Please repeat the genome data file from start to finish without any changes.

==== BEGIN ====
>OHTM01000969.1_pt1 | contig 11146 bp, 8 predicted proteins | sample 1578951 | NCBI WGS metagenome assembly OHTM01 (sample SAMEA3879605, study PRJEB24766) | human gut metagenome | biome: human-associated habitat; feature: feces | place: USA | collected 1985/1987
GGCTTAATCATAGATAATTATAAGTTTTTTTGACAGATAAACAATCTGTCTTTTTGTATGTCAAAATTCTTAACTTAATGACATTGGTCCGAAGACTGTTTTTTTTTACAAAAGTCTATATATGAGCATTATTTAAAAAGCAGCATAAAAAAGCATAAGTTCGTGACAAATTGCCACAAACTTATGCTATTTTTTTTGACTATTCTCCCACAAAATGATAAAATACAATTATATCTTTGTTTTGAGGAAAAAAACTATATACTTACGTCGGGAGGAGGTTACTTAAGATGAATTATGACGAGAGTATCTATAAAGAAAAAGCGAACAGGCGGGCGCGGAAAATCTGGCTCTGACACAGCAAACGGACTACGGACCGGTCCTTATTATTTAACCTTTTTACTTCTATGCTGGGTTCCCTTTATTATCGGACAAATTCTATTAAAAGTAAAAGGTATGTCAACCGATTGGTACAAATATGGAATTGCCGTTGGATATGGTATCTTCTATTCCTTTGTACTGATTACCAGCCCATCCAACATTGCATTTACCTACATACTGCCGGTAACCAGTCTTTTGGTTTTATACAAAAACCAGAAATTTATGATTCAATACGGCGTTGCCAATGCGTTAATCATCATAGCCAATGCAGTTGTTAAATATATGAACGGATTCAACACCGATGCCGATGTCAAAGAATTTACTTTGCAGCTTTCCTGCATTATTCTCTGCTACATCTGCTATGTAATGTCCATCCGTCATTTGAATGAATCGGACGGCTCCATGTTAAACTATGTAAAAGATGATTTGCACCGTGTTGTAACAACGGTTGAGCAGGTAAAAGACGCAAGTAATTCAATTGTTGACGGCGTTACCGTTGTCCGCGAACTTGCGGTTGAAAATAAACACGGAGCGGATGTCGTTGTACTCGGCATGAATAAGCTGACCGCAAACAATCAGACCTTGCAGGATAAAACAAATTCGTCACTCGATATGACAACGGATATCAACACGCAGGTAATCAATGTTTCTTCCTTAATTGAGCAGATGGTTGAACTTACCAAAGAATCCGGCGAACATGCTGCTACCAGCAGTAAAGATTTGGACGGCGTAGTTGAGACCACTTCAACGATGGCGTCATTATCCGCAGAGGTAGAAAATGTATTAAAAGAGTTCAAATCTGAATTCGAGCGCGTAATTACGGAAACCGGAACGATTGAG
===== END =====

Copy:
>OHTM01000969.1_pt1 | contig 11146 bp, 8 predicted proteins | sample 1578951 | NCBI WGS metagenome assembly OHTM01 (sample SAMEA3879605, study PRJEB24766) | human gut metagenome | biome: human-associated habitat; feature: feces | place: USA | collected 1985/1987
GGCTTAATCATAGATAATTATAAGTTTTTTTGACAGATAAACAATCTGTCTTTTTGTATGTCAAAATTCTTAACTTAATGACATTGGTCCGAAGACTGTTTTTTTTTACAAAAGTCTATATATGAGCATTATTTAAAAAGCAGCATAAAAAAGCATAAGTTCGTGACAAATTGCCACAAACTTATGCTATTTTTTTTGACTATTCTCCCACAAAATGATAAAATACAATTATATCTTTGTTTTGAGGAAAAAAACTATATACTTACGTCGGGAGGAGGTTACTTAAGATGAATTATGACGAGAGTATCTATAAAGAAAAAGCGAACAGGCGGGCGCGGAAAATCTGGCTCTGACACAGCAAACGGACTACGGACCGGTCCTTATTATTTAACCTTTTTACTTCTATGCTGGGTTCCCTTTATTATCGGACAAATTCTATTAAAAGTAAAAGGTATGTCAACCGATTGGTACAAATATGGAATTGCCGTTGGATATGGTATCTTCTATTCCTTTGTACTGATTACCAGCCCATCCAACATTGCATTTACCTACATACTGCCGGTAACCAGTCTTTTGGTTTTATACAAAAACCAGAAATTTATGATTCAATACGGCGTTGCCAATGCGTTAATCATCATAGCCAATGCAGTTGTTAAATATATGAACGGATTCAACACCGATGCCGATGTCAAAGAATTTACTTTGCAGCTTTCCTGCATTATTCTCTGCTACATCTGCTATGTAATGTCCATCCGTCATTTGAATGAATCGGACGGCTCCATGTTAAACTATGTAAAAGATGATTTGCACCGTGTTGTAACAACGGTTGAGCAGGTAAAAGACGCAAGTAATTCAATTGTTGACGGCGTTACCGTTGTCCGCGAACTTGCGGTTGAAAATAAACACGGAGCGGATGTCGTTGTACTCGGCATGAATAAGCTGACCGCAAACAATCAGACCTTGCAGGATAAAACAAATTCGTCACTCGATATGACAACGGATATCAACACGCAGGTAATCAATGTTTCTTCCTTAATTGAGCAGATGGTTGAACTTACCAAAGAATCCGGCGAACATGCTGCTACCAGCAGTAAAGATTTGGACGGCGTAGTTGAGACCACTTCAACGATGGCGTCATTATCCGCAGAGGTAGAAAATGTATTAAAAGAGTTCAAATCTGAATTCGAGCGCGTAATTACGGAAACCGGAACGATTGAG